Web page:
A new strategy would not leave in place an adversary with the incentive and the resources to block, minimize, and then undo what labor and the Left can win. The key new strategic component is micro-focused in two parts. First, enterprise boards of directors must no longer be non-workers or elected by shareholders. Second, their functions—the appropriation and distribution of surpluses—must henceforth be performed instead by the workers collectively. The new object for struggle is thus the internal transformation of each enterprise. The goal is a fundamentally transformed job description for each worker, one that would involve both: (1) the realignment of particular tasks within an enterprise’s division of labor; and (2) full participation on that enterprise’s collective board of directors. No worker could meet one part of such a job description without also meeting the other.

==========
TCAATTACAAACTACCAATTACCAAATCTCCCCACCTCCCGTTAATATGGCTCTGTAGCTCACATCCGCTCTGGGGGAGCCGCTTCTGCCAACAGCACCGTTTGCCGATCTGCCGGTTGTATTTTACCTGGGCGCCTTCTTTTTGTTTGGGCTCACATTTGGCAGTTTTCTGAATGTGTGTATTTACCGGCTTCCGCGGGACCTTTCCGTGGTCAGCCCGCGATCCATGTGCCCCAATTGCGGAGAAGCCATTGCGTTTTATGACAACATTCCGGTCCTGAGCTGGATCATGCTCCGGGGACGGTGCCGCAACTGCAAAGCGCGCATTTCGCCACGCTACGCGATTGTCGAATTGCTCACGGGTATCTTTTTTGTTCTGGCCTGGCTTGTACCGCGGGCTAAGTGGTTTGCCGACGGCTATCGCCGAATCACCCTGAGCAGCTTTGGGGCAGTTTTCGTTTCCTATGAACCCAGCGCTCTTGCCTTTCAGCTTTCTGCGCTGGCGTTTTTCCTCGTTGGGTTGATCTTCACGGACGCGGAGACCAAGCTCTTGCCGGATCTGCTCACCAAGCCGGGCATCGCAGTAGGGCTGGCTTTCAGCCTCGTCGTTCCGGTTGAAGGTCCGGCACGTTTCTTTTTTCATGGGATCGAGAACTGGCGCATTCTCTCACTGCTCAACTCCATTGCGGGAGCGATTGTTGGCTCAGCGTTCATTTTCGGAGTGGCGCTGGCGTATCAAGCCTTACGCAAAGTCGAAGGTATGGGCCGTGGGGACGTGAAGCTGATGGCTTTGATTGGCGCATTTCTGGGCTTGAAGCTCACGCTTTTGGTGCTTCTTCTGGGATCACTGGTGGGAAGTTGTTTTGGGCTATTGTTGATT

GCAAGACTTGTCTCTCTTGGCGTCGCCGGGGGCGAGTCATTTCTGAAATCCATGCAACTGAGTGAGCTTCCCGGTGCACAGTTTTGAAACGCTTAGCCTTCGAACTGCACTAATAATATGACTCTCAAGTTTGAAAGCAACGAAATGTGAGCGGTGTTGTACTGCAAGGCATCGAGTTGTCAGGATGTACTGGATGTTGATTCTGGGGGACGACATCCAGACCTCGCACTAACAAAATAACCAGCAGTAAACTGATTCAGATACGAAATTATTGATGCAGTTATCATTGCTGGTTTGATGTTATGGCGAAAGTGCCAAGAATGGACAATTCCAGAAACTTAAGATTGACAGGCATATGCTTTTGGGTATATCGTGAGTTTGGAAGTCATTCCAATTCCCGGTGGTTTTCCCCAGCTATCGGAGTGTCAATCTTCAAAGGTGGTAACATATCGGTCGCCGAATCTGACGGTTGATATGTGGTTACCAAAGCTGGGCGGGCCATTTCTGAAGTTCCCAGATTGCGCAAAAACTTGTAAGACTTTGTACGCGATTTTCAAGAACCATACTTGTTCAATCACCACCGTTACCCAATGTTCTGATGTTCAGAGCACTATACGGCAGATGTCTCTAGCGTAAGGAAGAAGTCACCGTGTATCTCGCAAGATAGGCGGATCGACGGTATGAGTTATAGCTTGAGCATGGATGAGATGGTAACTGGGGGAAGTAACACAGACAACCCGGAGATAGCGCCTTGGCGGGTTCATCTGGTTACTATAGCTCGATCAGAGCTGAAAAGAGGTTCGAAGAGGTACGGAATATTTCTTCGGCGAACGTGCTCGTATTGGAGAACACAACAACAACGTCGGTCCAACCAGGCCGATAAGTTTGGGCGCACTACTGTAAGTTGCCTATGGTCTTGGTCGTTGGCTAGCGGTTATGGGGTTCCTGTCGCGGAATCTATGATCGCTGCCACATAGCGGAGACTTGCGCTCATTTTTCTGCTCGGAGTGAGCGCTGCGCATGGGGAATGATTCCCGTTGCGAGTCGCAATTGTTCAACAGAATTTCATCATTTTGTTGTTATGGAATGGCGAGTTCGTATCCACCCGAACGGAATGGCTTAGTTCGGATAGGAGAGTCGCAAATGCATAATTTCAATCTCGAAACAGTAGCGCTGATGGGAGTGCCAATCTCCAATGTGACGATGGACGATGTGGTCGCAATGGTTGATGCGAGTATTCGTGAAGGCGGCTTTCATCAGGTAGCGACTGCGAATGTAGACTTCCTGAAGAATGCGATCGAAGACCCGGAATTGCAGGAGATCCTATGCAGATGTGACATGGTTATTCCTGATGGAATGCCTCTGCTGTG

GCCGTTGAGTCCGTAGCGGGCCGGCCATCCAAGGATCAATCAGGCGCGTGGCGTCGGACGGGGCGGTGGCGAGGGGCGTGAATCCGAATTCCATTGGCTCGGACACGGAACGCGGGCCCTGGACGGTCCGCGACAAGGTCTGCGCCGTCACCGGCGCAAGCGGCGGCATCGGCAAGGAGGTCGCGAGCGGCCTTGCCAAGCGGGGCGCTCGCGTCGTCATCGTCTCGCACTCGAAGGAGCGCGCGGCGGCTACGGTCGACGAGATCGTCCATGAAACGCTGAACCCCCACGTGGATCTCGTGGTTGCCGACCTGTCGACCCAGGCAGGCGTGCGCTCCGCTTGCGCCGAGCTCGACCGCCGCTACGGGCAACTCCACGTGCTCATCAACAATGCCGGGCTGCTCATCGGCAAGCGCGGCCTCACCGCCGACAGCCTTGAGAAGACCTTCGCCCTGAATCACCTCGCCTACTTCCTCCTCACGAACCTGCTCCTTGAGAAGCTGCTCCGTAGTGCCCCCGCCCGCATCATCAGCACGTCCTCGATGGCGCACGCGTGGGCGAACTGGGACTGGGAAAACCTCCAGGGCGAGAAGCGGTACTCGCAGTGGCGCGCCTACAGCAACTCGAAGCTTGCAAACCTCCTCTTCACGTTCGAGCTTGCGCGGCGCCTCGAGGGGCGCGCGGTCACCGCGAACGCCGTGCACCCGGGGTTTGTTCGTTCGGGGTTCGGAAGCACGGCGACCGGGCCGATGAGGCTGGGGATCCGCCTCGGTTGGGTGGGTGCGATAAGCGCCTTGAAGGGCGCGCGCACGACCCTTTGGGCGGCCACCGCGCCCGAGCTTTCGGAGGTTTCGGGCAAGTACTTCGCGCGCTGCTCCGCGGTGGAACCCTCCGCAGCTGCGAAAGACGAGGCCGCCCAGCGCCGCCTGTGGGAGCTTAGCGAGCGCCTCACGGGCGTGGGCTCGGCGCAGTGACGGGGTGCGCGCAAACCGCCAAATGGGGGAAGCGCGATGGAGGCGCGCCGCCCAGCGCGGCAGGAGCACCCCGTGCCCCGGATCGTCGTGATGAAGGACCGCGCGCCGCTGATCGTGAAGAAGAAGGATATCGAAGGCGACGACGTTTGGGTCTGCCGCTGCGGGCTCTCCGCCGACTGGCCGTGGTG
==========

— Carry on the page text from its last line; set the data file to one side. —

Making this new strategic goal a central part of Left, labor, and socialist and/or communist programs would radically transform them from what they have long been. To the macro focus on state interventions (via reforms and regulations) would be added this new micro-level goal. By achieving it, workers would acquire the requisite status, incentives, and resources to make enterprise policies support their traditional macro-level goals (such as economic planning, social welfare, and greater wealth and income equality). However “radical” the new strategy may be considered, it offers the only real hope to secure any future reforms won by labor and the Left.